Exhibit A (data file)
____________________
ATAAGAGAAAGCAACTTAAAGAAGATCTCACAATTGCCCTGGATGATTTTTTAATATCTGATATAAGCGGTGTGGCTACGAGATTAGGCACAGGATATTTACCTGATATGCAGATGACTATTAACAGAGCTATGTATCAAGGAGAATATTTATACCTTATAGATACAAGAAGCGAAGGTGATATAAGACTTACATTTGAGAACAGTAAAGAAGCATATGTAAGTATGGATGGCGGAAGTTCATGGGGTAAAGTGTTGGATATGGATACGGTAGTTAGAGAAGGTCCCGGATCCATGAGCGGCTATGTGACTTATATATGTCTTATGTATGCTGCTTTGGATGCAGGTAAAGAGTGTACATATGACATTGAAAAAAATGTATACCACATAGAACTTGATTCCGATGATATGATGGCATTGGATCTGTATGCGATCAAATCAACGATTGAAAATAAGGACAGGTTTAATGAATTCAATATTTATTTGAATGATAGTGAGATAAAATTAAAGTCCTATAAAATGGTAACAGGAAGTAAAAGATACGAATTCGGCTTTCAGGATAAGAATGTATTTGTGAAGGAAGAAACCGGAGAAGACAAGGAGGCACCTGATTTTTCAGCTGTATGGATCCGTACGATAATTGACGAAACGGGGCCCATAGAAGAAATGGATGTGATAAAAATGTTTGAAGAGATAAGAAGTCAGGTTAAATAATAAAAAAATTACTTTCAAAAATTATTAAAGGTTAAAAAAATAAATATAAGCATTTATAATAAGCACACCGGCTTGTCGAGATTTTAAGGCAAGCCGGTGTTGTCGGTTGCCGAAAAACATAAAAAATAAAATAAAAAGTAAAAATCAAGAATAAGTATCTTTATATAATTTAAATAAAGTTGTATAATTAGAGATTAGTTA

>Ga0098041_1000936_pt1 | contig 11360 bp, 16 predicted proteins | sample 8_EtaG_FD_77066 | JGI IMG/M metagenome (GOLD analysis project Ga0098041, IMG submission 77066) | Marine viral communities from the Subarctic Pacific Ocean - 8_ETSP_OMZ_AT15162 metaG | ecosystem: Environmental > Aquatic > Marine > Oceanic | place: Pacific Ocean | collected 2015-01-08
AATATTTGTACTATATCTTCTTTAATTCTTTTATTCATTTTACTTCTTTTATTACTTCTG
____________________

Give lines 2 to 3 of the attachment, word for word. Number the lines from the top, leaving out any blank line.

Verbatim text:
>Ga0098041_1000936_pt1 | contig 11360 bp, 16 predicted proteins | sample 8_EtaG_FD_77066 | JGI IMG/M metagenome (GOLD analysis project Ga0098041, IMG submission 77066) | Marine viral communities from the Subarctic Pacific Ocean - 8_ETSP_OMZ_AT15162 metaG | ecosystem: Environmental > Aquatic > Marine > Oceanic | place: Pacific Ocean | collected 2015-01-08
AATATTTGTACTATATCTTCTTTAATTCTTTTATTCATTTTACTTCTTTTATTACTTCTG